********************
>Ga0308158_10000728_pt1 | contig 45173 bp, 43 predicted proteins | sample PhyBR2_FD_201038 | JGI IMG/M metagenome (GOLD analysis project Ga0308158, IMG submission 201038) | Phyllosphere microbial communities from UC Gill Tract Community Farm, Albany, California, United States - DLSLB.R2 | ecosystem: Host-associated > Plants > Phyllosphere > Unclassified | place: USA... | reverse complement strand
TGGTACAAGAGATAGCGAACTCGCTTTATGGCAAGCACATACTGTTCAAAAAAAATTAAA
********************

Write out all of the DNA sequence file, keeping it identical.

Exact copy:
>Ga0308158_10000728_pt1 | contig 45173 bp, 43 predicted proteins | sample PhyBR2_FD_201038 | JGI IMG/M metagenome (GOLD analysis project Ga0308158, IMG submission 201038) | Phyllosphere microbial communities from UC Gill Tract Community Farm, Albany, California, United States - DLSLB.R2 | ecosystem: Host-associated > Plants > Phyllosphere > Unclassified | place: USA... | reverse complement strand
TGGTACAAGAGATAGCGAACTCGCTTTATGGCAAGCACATACTGTTCAAAAAAAATTAAA